The horse stumbled instantly throwing the rider. The brave was on him and had stabbed him a couple of times, then was blasted forward as a .50 caliber buffalo gun tore through his back blowing the bulk of his heart out the front through the massive hole in his chest.
He saw the useless killing of a once peaceful people, witnessed it firsthand. It tore his heart from his chest to see his people, his ancestors, his blood massacred in such a brutal fashion. He had barely gotten a view of the place when he was again carried to another scene. This one was at a place called Wounded Knee.
Tobe looked around at the camp, he saw Indians lying all over in all kinds of positions, left to rot where they fell like the buffalo. He would not recognize the scene because it was a year in the future. But he had heard of a Lacota Indian chief by the name of Bigfoot. The last scene he saw was the chief frozen in the snow.
He was sickened by the sight. Some of the village of people had been herded into a boxed draw with the cavalry sitting on horses firing into the group. He saw them fall in the snow. He saw the soldiers laughing at the sight and started to attack one on the horse closest to him. The man turned and looked straight at him with a snarl of a grin, and it was one he had seen before.
He was looking right into the eyes of none else than Tom Ramsey. Now, he wore the uniform of Captain, with dragoon and a sword which was bloody along with his hands. Tobe was confused as to how a Captain gets bloody sitting astride of his horse. Tom looked down at his side and there hung a scalp, the scalp of the Indian who was shot in the back while trying to kill the soldier.
It was Tom Ramsey who had shot him, then dismounted and took the scalp. Tobe then looked around and saw soldiers walking through the camp. One tepee was still standing, and heard a woman scream when a man walked in on her. He could hear the sounds of the slaps, the laugh and the ugly grunts of the man as he fulfilled his animalistic desires, then saw him walking out buckling the belt of his trousers. The woman would scream no more. Again, it was Tom Ramsey.
Tobe began to retch, and heard voices with whom he was familiar. Golden Eagles voice came from somewhere out in the grey mist in which he floated. Then he heard another voice; it was the voice of Liulfr. Liulfr was kneeling beside him and on the other side Jacintha was removing his blood and sweat soaked bandages, then pulling stuff from a bag and applying it to his wounds with new bandages.
Out again. He was feeling the effort of wanting, trying to go to Golden Eagle, but one of his ancestors said, "at the place of the man in the mountain is where you'll fight the Captain . . ." Suddenly, he was in the room with his family. Liulfr and Jacintha, Golden Eagle, Little Deer . . . his family.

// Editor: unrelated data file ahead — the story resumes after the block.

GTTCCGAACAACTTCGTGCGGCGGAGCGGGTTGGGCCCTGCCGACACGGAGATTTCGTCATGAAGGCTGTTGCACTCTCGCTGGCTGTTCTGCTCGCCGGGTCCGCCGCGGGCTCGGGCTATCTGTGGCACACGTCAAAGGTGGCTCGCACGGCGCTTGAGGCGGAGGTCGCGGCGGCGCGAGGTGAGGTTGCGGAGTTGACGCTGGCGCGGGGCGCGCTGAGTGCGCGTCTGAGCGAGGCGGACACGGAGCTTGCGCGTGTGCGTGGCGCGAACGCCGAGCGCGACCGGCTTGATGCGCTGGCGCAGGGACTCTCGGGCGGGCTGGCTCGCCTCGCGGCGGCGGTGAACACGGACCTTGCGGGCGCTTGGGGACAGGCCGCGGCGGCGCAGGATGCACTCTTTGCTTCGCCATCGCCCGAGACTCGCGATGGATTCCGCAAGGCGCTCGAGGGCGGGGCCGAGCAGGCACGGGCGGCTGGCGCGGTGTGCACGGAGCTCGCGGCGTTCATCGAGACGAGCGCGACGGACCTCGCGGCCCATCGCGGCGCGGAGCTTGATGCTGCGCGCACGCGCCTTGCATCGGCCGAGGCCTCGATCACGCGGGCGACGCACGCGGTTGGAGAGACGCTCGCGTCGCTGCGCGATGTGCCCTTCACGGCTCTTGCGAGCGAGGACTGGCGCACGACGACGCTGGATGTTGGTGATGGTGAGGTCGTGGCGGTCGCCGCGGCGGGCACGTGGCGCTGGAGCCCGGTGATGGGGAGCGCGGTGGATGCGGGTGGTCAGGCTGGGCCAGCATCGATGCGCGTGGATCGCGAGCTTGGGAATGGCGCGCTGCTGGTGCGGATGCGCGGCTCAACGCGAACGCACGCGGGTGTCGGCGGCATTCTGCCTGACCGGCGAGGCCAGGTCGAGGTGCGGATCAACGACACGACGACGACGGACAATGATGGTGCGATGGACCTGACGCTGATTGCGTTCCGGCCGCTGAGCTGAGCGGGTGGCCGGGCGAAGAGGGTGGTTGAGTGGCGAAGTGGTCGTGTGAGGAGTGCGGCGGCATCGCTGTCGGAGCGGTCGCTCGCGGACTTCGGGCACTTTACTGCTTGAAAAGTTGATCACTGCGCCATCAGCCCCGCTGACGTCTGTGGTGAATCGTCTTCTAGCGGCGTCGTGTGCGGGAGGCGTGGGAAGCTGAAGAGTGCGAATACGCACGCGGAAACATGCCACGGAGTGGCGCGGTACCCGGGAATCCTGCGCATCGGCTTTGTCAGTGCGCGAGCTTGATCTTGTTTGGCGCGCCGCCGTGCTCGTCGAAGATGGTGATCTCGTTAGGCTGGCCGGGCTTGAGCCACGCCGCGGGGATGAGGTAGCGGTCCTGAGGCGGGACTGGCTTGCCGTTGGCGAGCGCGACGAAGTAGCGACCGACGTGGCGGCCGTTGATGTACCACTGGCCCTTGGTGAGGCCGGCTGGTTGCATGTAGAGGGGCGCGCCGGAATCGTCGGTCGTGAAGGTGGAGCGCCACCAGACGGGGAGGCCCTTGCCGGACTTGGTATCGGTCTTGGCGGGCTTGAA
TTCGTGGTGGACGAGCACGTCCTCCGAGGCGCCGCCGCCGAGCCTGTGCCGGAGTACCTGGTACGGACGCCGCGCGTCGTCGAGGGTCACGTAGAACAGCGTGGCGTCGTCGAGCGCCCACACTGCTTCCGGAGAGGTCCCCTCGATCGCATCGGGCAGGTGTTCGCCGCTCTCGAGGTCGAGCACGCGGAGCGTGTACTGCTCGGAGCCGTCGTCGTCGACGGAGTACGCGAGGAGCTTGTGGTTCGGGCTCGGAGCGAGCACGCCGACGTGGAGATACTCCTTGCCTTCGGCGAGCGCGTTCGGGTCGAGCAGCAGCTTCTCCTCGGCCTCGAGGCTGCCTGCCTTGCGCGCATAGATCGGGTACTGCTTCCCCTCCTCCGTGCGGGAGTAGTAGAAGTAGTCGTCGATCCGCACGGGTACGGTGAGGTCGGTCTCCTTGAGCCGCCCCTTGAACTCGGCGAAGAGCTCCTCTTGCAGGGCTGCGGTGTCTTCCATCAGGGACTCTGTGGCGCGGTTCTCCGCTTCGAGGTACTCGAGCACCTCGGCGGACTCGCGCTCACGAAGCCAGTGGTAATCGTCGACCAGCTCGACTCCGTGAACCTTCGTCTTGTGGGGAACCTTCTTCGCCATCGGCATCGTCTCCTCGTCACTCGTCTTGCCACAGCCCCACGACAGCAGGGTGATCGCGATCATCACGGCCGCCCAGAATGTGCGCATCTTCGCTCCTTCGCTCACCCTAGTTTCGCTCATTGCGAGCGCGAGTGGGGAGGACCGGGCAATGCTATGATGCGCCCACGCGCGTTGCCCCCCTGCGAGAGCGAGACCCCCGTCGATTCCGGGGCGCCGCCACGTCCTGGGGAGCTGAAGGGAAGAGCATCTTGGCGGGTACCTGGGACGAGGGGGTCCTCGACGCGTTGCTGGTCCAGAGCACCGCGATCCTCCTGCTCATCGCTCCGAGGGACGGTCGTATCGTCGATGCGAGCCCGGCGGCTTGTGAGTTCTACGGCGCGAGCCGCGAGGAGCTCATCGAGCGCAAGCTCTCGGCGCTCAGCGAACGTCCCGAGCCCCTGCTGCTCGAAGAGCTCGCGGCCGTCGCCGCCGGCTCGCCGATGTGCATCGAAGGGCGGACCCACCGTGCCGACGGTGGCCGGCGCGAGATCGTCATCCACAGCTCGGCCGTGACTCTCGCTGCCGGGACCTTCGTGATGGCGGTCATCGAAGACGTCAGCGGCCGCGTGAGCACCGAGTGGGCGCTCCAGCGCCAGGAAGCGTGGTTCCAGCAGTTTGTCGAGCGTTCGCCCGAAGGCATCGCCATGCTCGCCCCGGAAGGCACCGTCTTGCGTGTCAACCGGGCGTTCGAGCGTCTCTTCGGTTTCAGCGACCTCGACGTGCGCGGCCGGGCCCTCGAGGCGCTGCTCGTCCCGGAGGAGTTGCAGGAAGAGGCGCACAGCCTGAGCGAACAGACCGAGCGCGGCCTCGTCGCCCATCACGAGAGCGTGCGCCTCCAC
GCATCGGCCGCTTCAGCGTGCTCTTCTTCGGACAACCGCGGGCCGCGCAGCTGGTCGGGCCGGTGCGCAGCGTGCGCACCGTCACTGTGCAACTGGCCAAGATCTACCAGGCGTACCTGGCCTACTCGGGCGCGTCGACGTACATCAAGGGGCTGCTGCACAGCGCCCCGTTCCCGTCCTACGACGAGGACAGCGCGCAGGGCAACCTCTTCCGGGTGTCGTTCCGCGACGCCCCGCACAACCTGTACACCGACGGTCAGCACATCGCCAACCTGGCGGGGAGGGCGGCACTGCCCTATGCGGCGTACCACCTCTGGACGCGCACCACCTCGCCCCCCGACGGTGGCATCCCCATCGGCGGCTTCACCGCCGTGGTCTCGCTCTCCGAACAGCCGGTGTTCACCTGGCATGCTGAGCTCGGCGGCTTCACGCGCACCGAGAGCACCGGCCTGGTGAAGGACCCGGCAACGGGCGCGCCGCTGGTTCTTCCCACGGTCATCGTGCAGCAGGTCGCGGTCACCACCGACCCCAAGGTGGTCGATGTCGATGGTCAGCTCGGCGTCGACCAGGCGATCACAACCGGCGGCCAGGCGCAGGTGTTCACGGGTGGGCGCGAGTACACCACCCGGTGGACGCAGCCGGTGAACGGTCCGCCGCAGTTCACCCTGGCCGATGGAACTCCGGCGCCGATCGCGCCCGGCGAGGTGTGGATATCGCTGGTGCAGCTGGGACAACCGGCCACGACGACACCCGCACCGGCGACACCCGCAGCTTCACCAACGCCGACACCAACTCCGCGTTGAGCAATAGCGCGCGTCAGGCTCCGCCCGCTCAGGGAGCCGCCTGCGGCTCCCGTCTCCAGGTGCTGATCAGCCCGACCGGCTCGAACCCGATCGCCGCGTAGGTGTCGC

Liulfr held a bottle out to Tobe and sternly said "drink this, you're going to need it. Drink it all and keep it down. You've got to have it to give you the strength to right the wrongs you've just witnessed."
Tobe upped the bottle and drank the entirety of it in one gulp. He made an ugly face, fought through the involuntary urges to retch, then lay back. Within a couple of minutes he was out.
Liulfr was working on him at a furious pace, Jacintha by his side administering the bandages, washing and cleansing his wounds with a wicked smelling liquid she called alcohol, Golden Eagle watched for a few moments and decided to get some fresh air and see about the children and speak with Little Deer.
"Did you see Loping Wolf last night?" she said as she came up on her sitting in the shade by the pool where Tobe had saved her life twice.
"Yes, I saw him. He was speaking to Tobe, and told him he would live, but he only had one more chance in which to prove himself. If he didn't get it right this next time, he would die in the midst of that battle and it would not be death of a hero."
"Do you know what it all means?" asked Golden Eagle.
"Not all of it, but enough to know he's been chosen to lead an army in a great battle for his people."
"You reported that he would live. Is there anything else of which I should be told?" she inquired.
"There is another infection setting up in the leg that was so severely damaged from the bear attack. He limps on it but is still able to walk on it. But at least he can walk. If Liulfr can not stop that infection, he will have to remove the leg from just below the knee."
Golden Eagle sat feeling the weight and the dread on her shoulders. The feeling of dread encompassed a full circle of emotions; joy, sadness, satisfaction, depression sorrow. . . From the depths of her heart came a question that she had no idea of its origins; "who are his people?"
Tobe himself was not a pure bloodline. Neither was she. But their parents had been until they married the spouse to whom they'd sired Tobe and herself. Again the question rang in her mind: "Who are his people?" The answer eluded her and perhaps she could pose the question to Liulfr. At the moment though, all that mattered to her was the health of Tobe.